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As Russia claims victory in the now-destroyed Ukrainian city of Mariupol and continues to repeat its mantra that the “special military operation” is on track, a prominent Russian human rights defender began to look for the costs of this war, in human lives.
Marina Litvinovich told Fox News that the process was laborious: “There is no official database anywhere. I have to collect information from regional and city government websites, governors’ chat rooms, step by step.”
She added: “The government is doing everything possible to hide the dead.”
Officially, the latest death toll in Russia was 1,351 at the end of last month. Western countries and Ukraine put it at 15,000. Litvinovich guessed there could be about 5,000. She herself identified what she considered a certainty just over 1 800.
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What she finds is that there are large numbers of 18 and 19-year-olds among the dead, she said, even though the government has insisted it is not sending no conscripts in combat. Litvinovich also said she found “a lot of dead senior officers, majors, colonels.”
Plus, she said there’s a lot of talk about how these soldiers died — often like sitting ducks. She said it didn’t feel like a war, but a mousetrap: “It was written that they died as heroes, but the horrible thing is that many of them were just sitting in tanks when they were bombed. These are commanders’ mistakes for which people pay the price. the price.”
According to Litvinovich, the largest groups of dead she has identified are young men from Dagestan or largely Muslim Buryats, indigenous peoples of eastern Siberia. Both regions have high birth rates and few economic opportunities.
“It turns out,” she said, “that Russia is waging this war through the death of non-Russians.” But the war for the men in the distant lands has paid off well, and that’s probably why they’re going there at this point, those who go there voluntarily, she said,
Litvinovich said she believes that for families with eight children, where few jobs are available, the value of life declines, as does risk aversion. She claimed the monthly salary of many of these soldiers was around $1,800, which she calculated would be nine times the average civilian salary in those key feeder regions of Dagestan and Buryatia. Families of fallen soldiers received 7 million rubles – at the current rate, about $85,000.
“Human life has no value. It’s a scary story,” Litvinovich said. “This is what Mother Russia should be cured of.”
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In March, the Levada Center, Russia’s only independent polling institute, found that 80% of Russians supported the war. Some questioned whether those polls were accurate, but Levada said she was confident they were thoughtful.
Fox News asked Litvinovich if she thinks the rising death toll among soldiers has changed that trend.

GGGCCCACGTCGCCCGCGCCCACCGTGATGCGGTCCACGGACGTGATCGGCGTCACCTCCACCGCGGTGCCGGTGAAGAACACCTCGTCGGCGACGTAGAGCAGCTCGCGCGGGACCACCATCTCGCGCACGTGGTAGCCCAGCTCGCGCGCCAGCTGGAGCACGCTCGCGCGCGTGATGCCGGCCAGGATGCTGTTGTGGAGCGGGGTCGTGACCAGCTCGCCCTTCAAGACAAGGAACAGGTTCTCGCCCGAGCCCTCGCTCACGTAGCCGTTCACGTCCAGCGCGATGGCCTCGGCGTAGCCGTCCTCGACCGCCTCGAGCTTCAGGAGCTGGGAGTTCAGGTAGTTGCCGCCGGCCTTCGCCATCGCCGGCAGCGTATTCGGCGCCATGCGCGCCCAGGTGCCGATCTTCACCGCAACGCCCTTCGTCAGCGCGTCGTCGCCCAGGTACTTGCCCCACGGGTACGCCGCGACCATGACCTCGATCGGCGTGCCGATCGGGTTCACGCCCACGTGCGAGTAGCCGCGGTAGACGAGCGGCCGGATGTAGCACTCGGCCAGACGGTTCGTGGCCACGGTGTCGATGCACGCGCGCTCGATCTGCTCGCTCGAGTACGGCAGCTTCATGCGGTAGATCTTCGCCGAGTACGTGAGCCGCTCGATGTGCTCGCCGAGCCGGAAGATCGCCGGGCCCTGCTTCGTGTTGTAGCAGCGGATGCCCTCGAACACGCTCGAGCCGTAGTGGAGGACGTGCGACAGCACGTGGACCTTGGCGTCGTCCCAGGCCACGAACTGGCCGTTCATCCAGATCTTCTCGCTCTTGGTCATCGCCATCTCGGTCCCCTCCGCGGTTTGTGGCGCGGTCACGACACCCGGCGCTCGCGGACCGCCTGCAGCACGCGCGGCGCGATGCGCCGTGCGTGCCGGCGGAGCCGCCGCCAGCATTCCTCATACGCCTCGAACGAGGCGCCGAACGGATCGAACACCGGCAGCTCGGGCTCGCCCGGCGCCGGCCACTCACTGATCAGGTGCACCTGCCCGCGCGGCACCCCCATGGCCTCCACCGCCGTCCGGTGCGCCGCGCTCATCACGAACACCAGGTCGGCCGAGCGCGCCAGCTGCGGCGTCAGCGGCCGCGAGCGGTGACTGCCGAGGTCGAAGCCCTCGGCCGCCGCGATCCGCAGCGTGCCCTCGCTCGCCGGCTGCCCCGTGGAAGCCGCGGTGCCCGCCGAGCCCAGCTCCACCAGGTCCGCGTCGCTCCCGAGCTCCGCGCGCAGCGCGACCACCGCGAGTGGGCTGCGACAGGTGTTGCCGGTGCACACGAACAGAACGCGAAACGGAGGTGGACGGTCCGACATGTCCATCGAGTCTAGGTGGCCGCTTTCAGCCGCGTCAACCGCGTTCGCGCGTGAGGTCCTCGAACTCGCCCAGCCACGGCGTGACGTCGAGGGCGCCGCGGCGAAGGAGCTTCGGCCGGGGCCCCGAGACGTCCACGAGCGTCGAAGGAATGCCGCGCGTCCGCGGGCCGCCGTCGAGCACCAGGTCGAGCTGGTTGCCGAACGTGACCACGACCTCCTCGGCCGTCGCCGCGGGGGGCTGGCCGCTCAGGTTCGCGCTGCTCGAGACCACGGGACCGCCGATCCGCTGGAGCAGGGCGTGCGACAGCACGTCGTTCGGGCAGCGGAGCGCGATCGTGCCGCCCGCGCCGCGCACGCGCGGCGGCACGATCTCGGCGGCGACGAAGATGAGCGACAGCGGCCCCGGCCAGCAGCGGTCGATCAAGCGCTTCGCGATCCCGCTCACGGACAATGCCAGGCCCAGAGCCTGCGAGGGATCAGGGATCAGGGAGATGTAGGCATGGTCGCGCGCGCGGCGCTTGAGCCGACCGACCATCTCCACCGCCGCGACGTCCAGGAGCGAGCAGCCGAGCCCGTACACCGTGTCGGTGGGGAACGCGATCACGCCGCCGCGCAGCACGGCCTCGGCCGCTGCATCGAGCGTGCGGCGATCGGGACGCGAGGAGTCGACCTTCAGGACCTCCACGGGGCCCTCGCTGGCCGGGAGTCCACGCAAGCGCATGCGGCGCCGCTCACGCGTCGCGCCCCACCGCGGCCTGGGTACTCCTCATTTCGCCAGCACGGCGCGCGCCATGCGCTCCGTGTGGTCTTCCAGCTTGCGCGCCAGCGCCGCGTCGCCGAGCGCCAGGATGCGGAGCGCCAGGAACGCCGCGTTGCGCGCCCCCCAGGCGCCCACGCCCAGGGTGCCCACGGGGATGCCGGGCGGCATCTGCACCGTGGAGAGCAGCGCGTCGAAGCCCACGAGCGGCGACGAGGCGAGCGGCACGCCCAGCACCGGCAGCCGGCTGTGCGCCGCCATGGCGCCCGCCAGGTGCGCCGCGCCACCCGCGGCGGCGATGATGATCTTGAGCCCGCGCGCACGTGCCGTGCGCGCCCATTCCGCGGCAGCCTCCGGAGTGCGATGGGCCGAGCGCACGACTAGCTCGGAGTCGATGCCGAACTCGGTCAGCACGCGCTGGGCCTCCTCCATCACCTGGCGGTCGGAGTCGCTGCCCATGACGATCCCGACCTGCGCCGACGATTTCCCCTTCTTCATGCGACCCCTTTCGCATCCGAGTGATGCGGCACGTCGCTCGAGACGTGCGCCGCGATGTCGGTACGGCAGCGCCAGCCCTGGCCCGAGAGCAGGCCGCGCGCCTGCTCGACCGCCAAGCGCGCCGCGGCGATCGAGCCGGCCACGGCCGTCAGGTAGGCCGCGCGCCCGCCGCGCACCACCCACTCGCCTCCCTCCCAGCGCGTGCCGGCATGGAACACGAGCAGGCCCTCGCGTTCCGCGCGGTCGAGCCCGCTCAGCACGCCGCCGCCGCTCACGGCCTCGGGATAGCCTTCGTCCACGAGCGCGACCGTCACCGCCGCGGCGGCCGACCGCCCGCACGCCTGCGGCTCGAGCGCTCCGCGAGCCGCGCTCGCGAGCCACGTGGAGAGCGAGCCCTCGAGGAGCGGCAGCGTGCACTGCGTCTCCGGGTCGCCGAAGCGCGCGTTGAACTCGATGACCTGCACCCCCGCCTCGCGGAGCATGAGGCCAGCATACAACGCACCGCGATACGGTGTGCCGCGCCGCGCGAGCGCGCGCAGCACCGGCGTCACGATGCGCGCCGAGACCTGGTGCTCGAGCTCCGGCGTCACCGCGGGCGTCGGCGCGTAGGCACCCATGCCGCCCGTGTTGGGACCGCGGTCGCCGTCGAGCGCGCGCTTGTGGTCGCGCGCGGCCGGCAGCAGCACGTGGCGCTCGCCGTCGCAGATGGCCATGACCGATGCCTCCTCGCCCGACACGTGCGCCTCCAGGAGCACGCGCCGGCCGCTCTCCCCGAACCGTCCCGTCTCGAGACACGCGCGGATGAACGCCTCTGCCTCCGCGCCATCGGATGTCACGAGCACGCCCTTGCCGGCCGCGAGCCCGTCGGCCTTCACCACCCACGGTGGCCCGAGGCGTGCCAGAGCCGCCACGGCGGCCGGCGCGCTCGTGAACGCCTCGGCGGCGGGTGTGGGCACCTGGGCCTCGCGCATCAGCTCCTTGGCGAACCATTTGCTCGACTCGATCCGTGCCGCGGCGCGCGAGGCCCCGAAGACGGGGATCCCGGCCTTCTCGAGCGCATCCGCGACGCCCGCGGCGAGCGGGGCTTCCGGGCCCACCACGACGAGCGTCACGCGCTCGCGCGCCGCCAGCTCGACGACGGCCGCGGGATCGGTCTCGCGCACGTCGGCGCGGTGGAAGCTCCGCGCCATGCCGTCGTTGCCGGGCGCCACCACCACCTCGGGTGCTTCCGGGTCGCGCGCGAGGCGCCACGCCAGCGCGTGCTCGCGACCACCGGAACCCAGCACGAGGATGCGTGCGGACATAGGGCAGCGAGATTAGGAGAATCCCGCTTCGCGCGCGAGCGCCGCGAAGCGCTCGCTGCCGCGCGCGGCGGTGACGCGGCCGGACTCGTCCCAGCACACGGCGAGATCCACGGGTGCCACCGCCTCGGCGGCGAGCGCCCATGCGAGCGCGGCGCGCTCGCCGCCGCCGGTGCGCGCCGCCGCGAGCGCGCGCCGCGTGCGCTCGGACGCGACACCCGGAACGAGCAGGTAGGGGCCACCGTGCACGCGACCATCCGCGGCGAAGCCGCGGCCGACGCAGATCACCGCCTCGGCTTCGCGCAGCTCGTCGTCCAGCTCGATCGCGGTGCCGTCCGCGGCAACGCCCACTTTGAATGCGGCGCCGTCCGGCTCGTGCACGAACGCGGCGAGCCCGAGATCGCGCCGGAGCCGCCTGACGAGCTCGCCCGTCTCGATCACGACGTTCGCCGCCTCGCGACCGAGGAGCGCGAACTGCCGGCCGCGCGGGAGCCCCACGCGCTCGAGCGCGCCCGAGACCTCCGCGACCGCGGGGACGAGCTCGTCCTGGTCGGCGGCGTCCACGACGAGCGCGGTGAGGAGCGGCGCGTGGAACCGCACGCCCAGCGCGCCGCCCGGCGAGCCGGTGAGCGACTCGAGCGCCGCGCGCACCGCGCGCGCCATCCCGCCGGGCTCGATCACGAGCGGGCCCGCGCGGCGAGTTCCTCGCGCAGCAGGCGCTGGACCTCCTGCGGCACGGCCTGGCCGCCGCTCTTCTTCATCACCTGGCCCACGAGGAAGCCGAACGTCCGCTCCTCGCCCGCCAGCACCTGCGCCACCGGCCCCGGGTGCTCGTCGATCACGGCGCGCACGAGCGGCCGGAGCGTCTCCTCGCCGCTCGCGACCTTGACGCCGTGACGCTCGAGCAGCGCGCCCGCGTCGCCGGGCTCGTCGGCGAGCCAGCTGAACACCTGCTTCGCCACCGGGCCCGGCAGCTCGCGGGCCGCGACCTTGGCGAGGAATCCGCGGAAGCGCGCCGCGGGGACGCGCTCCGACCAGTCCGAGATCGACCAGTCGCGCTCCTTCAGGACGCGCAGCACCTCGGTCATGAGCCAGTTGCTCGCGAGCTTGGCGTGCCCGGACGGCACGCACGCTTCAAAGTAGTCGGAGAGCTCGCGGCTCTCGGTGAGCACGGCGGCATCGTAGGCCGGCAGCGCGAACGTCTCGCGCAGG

“It’s hard for me to say. Sociologists show that the opposite is true, that even more people are now in favor of war. It’s very hard to believe, but that’s what their numbers show. The coffins have started to arrive, and people on the contrary are rallying. They say, well, now we have to finish this fascist scum,” she said. “The goods are more expensive in the shops, but it doesn’t change people’s attitude towards war.”
She added that society was under so much pressure that “people have drawn their picture of the world and don’t want to move away from it”. Litvinovich said many people acted in such a way that it almost looked like they were part of a cult.
Litvinovich took part in a television program which was a long debate on whether the Russians against the war should stay in the country or leave. Hundreds of thousands of people have escaped since late February. Many were journalists who simply could no longer do their job without running the risk of landing in prison for up to 15 years. Litvinovich pleaded for the Russians to stay put if possible, if they don’t face the threat of imminent imprisonment.
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Litivinovich, who has spent endless hours in recent years tracking the needs and status of Russian prisoners, had her moment when she thought she would leave too, but decided to stay. Just as the old Soviet posters used to sing that “the fatherland needs you” and your hard work, Litvinovich thought that “the Putin project for Russia” was on the verge of collapse and that he it would take critically minded Russians to put the country back together. whole. How soon she thought that time would come, she didn’t say, but she was sure it would only be a matter of time – and that this war would be the final nail in this Kremlin’s coffin.
“The state he built is not working,” she insisted. “I see my task as that of a doctor who has to treat a very sick and unhappy country. And to treat it, you have to stay here.”
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